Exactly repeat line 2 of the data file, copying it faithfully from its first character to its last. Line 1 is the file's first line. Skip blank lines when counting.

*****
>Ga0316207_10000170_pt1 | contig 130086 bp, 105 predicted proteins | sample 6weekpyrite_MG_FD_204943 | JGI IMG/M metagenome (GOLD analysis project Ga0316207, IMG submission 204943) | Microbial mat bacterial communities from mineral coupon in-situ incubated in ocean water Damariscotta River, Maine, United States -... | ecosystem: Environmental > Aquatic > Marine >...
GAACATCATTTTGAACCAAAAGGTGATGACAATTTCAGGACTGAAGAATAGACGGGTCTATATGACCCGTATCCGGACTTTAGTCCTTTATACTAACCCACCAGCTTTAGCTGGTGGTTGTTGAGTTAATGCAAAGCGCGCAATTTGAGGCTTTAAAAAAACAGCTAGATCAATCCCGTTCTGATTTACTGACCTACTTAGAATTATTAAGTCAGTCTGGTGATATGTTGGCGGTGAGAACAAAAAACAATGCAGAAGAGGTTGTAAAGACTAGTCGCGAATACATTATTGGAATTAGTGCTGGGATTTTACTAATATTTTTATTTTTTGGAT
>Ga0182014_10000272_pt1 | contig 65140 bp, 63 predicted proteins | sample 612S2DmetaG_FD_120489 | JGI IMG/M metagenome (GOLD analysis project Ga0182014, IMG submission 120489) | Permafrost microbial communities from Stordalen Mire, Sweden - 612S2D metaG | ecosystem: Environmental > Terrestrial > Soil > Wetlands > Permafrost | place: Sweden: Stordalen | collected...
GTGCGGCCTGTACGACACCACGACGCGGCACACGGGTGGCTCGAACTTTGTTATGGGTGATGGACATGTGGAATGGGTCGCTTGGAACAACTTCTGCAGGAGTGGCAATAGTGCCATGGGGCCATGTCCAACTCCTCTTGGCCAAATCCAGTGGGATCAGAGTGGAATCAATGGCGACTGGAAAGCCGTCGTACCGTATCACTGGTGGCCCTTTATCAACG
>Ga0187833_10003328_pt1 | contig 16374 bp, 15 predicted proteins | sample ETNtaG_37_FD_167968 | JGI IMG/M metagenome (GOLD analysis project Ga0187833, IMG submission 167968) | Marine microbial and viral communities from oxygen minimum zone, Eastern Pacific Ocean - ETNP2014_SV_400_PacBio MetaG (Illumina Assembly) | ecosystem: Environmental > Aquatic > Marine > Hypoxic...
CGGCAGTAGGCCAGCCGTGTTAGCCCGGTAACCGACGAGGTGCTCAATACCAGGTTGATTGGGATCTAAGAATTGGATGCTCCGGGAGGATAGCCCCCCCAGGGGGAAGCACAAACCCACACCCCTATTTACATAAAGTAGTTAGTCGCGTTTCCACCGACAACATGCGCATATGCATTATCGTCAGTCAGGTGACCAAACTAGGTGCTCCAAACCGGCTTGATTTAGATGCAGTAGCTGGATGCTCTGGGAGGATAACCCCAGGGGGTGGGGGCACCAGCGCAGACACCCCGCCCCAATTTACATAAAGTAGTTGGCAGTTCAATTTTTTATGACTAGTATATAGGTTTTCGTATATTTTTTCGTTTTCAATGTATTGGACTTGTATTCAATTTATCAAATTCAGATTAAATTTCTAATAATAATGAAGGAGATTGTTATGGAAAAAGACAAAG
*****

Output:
GAACATCATTTTGAACCAAAAGGTGATGACAATTTCAGGACTGAAGAATAGACGGGTCTATATGACCCGTATCCGGACTTTAGTCCTTTATACTAACCCACCAGCTTTAGCTGGTGGTTGTTGAGTTAATGCAAAGCGCGCAATTTGAGGCTTTAAAAAAACAGCTAGATCAATCCCGTTCTGATTTACTGACCTACTTAGAATTATTAAGTCAGTCTGGTGATATGTTGGCGGTGAGAACAAAAAACAATGCAGAAGAGGTTGTAAAGACTAGTCGCGAATACATTATTGGAATTAGTGCTGGGATTTTACTAATATTTTTATTTTTTGGAT